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Question about Anxiety




This shouldn't be news to some. Evenings are the worst for me with anxiety, and the mornings can be pretty rough. I'm seeing a counsellor again because I know that is what will have the greatest impact on my emotional and mental health; they're just a little busy so I can only get in every other week, as opposed to once a week (usually for a month or so then I start to cut back slightly). I did, however, have to ask my Doctor for something in the short term to help manage my anxiety and take the edge off. She prescribed me 30 1mg pills of Lorazepam.

I don't like the idea of taking medication like this and I've ready up on all the side effects and issues and this one seems to be the worst for addiction and side effects and withdrawal symptoms. I only have to take it when I need it so I only take it at night so that I can get to sleep okay. So far I've only taken it once in the morning and that's because of a post breakup dream that had me reeling with unpleasant emotions. I ended up being really drowsy afterwards but I was able to nap at a friends for a few hours before work.

I'm just worried. I've never been hit like this before and I've never felt this anxiety before. The way it just sits in my chest, makes my heart beat slightly faster and I guess my adrenaline must be flowing too since I usually feel like I have to run away somewhere. Right now I feel kind of shaky and my stomach gets a little upset and I don't think I can sit this one out, and I don't have a counsellor on hand to try and figure out what's going on in my head.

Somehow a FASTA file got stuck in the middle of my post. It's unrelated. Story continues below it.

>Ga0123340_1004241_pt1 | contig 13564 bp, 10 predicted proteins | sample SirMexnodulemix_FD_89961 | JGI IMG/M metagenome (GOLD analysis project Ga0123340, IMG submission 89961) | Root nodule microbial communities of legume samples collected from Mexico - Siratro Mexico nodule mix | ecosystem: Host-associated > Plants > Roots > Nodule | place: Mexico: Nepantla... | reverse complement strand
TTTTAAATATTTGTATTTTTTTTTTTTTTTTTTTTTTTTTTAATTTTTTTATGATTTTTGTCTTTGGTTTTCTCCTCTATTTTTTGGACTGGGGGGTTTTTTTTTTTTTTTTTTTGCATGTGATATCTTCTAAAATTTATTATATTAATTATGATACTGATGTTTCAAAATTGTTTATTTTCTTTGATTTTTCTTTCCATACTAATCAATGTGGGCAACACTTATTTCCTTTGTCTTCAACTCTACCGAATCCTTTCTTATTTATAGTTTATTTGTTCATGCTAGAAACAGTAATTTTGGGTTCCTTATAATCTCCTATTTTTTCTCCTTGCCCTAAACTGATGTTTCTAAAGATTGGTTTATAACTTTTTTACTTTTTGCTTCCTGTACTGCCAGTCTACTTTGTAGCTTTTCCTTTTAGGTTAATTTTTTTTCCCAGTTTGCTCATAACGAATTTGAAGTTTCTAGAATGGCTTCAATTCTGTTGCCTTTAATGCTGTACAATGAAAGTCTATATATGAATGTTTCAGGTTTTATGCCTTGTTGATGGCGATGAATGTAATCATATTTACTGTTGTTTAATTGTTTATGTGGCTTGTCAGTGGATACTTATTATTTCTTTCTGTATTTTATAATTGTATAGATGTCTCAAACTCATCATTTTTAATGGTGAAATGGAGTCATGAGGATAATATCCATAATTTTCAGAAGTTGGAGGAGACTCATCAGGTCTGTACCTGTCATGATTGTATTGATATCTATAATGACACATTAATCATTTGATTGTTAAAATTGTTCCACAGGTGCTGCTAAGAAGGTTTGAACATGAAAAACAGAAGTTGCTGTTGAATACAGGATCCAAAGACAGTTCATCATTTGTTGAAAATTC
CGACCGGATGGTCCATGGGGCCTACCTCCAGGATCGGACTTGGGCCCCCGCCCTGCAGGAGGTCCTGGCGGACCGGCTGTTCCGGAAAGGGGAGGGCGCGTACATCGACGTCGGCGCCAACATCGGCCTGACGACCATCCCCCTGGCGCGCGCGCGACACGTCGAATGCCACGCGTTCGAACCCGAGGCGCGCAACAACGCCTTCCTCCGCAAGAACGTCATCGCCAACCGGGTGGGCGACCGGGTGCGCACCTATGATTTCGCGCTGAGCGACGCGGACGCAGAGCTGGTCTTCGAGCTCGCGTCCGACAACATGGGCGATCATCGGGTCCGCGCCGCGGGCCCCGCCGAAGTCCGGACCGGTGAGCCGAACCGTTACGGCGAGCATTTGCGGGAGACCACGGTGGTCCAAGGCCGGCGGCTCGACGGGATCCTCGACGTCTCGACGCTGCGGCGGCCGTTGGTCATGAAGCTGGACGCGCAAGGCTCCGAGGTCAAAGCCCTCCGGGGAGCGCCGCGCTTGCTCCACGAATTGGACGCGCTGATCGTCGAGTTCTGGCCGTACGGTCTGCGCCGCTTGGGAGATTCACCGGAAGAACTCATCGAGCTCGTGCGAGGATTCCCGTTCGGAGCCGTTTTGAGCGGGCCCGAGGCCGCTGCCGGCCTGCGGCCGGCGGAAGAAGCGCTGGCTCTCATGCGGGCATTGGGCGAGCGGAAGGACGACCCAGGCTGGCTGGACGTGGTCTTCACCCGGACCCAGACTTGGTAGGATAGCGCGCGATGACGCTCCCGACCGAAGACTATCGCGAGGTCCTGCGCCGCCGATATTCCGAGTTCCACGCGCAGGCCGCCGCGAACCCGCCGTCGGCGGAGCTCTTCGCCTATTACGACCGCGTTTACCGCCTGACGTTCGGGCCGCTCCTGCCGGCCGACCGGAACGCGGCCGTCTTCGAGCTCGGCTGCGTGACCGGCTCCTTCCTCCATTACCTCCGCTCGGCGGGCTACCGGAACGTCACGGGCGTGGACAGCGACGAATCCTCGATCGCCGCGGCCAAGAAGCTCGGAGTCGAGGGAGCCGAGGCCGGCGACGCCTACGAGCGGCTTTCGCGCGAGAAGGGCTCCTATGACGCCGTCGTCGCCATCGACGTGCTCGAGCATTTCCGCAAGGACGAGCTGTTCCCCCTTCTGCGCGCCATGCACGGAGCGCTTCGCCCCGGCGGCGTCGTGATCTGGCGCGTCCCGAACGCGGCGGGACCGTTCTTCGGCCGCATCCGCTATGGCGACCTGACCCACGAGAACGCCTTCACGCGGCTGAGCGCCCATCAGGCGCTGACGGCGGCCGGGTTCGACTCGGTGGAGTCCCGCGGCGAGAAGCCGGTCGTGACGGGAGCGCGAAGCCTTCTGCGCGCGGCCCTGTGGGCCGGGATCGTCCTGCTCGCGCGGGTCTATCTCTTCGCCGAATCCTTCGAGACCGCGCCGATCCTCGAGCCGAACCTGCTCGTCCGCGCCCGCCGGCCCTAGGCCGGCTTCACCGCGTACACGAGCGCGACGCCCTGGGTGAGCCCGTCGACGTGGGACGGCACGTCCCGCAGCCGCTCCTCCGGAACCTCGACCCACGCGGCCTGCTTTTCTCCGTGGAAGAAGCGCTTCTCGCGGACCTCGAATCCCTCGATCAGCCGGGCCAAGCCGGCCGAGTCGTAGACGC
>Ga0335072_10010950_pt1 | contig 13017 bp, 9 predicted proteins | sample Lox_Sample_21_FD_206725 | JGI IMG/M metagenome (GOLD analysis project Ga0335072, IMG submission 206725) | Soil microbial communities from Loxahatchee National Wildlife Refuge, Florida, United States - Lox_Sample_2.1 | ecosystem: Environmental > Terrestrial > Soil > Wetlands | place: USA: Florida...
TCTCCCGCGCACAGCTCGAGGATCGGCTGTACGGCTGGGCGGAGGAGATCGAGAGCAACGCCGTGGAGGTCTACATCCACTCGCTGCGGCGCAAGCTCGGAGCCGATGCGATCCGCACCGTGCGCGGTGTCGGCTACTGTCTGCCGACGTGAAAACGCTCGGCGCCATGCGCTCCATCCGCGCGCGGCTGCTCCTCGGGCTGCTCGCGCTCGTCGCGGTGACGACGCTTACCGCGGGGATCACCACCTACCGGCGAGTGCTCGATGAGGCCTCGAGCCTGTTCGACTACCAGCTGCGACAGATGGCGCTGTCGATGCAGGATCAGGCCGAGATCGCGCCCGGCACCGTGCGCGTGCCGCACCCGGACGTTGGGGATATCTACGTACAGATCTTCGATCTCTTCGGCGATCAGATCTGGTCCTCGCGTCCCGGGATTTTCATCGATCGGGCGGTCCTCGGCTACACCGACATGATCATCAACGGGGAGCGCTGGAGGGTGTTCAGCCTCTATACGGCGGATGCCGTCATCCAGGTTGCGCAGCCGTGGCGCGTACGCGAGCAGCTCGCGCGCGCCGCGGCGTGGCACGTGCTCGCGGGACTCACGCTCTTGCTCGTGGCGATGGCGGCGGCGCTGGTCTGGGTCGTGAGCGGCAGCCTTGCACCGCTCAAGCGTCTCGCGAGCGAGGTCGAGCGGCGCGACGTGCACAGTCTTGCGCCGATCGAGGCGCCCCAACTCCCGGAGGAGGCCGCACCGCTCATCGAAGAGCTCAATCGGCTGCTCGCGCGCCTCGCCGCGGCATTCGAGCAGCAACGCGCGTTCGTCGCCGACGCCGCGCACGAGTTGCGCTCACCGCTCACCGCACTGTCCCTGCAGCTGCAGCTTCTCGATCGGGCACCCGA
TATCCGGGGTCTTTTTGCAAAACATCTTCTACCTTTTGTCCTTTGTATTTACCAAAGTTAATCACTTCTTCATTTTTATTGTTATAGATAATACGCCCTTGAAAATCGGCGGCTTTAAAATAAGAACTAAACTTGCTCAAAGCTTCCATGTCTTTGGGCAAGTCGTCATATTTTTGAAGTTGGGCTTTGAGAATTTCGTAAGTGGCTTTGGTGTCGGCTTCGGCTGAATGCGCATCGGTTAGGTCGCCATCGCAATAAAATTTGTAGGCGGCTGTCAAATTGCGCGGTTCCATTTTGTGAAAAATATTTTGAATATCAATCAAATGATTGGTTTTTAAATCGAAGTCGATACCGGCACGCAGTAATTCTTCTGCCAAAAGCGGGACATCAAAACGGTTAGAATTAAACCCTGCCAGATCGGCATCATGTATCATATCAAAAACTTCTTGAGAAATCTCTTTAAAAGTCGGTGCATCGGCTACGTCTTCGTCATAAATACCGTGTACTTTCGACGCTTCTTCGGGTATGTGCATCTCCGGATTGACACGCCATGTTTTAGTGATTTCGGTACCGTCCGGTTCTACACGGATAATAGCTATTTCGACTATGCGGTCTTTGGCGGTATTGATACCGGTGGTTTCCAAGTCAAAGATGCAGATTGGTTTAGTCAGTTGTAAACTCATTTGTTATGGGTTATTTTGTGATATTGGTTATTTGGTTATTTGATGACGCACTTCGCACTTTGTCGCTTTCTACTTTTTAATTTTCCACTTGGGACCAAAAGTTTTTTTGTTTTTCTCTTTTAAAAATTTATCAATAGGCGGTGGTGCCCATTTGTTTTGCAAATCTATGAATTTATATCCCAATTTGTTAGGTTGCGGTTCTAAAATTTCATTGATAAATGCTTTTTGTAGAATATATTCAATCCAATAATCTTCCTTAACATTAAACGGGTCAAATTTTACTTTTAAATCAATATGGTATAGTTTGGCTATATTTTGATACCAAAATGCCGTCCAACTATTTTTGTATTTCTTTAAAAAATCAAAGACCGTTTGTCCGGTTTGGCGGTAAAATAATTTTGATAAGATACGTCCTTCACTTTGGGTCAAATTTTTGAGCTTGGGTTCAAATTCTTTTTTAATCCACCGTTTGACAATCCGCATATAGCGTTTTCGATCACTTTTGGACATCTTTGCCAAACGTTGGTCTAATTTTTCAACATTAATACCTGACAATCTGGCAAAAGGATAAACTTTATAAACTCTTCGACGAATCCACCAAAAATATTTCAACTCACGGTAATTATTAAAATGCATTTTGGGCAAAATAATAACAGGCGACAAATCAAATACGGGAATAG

I'll be making another appointment with my Doctor so I can talk to her about what my options are and go over each of them in detail. I would rather not go on more permanent medication because, like Lorazepam, it just covers up the symptoms. As a mentioned earlier, Lorazepam is meant for short term use (2 to 4 weeks) and I sure as hell don't want to rely on it to help me get to sleep. Stargate can only do so much to distract me... and in the beginning it wasn't distracting me at all, it just made time go by a little faster.